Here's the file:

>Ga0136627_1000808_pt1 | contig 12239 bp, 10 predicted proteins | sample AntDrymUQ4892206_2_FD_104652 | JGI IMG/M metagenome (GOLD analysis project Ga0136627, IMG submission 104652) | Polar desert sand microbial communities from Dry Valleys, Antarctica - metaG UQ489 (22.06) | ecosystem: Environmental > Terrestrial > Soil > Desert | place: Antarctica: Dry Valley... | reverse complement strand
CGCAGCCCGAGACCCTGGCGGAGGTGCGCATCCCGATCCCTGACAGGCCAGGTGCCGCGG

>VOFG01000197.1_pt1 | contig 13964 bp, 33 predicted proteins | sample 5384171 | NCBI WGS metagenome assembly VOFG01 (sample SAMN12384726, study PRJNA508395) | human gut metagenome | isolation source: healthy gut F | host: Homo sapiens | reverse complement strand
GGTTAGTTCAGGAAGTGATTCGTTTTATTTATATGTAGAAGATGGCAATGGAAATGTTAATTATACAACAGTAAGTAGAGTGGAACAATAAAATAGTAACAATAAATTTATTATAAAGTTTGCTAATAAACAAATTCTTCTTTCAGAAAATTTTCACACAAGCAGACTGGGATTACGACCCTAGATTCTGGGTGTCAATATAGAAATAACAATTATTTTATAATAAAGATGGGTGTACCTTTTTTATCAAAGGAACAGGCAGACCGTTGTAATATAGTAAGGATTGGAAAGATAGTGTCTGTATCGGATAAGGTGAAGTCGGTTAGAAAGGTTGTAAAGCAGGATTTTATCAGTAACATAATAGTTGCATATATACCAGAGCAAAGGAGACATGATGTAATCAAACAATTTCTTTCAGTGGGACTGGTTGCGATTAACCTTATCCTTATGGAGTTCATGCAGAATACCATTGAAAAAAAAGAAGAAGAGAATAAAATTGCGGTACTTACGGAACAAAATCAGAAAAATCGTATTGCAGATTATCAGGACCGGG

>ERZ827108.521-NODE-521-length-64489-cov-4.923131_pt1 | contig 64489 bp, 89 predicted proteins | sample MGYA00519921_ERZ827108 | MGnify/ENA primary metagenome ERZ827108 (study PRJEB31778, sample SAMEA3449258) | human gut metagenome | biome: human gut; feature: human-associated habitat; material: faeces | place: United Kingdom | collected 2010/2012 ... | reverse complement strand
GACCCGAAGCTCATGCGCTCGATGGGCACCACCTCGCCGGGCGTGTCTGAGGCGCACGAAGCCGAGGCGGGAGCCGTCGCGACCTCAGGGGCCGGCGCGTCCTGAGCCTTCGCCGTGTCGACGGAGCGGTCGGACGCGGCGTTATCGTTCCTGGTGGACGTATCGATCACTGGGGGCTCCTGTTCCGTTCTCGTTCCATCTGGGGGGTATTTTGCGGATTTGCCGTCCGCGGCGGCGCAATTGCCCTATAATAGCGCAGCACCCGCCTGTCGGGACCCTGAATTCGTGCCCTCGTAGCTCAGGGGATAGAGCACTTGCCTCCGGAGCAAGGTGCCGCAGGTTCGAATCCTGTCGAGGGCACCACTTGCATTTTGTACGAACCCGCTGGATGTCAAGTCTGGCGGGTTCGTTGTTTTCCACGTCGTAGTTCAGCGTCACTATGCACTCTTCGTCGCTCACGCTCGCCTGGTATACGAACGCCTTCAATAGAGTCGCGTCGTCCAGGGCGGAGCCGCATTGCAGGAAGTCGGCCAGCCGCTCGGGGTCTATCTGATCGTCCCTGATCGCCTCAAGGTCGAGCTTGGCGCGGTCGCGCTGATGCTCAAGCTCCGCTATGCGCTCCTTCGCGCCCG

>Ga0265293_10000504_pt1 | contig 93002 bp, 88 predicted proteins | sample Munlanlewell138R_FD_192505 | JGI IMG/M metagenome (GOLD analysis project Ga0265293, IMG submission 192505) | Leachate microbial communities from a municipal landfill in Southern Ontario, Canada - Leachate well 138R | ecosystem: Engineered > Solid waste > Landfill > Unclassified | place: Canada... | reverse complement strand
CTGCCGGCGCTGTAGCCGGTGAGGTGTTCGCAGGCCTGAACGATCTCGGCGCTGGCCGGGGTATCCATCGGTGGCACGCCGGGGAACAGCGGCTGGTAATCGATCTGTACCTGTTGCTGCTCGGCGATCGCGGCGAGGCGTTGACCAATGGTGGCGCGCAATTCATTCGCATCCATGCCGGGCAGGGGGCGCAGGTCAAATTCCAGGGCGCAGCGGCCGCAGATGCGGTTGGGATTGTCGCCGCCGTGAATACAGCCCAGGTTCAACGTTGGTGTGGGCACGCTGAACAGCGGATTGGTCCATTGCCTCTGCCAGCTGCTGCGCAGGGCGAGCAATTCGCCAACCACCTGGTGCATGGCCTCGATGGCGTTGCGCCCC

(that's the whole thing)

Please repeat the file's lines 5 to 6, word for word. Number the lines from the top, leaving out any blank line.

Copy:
>ERZ827108.521-NODE-521-length-64489-cov-4.923131_pt1 | contig 64489 bp, 89 predicted proteins | sample MGYA00519921_ERZ827108 | MGnify/ENA primary metagenome ERZ827108 (study PRJEB31778, sample SAMEA3449258) | human gut metagenome | biome: human gut; feature: human-associated habitat; material: faeces | place: United Kingdom | collected 2010/2012 ... | reverse complement strand
GACCCGAAGCTCATGCGCTCGATGGGCACCACCTCGCCGGGCGTGTCTGAGGCGCACGAAGCCGAGGCGGGAGCCGTCGCGACCTCAGGGGCCGGCGCGTCCTGAGCCTTCGCCGTGTCGACGGAGCGGTCGGACGCGGCGTTATCGTTCCTGGTGGACGTATCGATCACTGGGGGCTCCTGTTCCGTTCTCGTTCCATCTGGGGGGTATTTTGCGGATTTGCCGTCCGCGGCGGCGCAATTGCCCTATAATAGCGCAGCACCCGCCTGTCGGGACCCTGAATTCGTGCCCTCGTAGCTCAGGGGATAGAGCACTTGCCTCCGGAGCAAGGTGCCGCAGGTTCGAATCCTGTCGAGGGCACCACTTGCATTTTGTACGAACCCGCTGGATGTCAAGTCTGGCGGGTTCGTTGTTTTCCACGTCGTAGTTCAGCGTCACTATGCACTCTTCGTCGCTCACGCTCGCCTGGTATACGAACGCCTTCAATAGAGTCGCGTCGTCCAGGGCGGAGCCGCATTGCAGGAAGTCGGCCAGCCGCTCGGGGTCTATCTGATCGTCCCTGATCGCCTCAAGGTCGAGCTTGGCGCGGTCGCGCTGATGCTCAAGCTCCGCTATGCGCTCCTTCGCGCCCG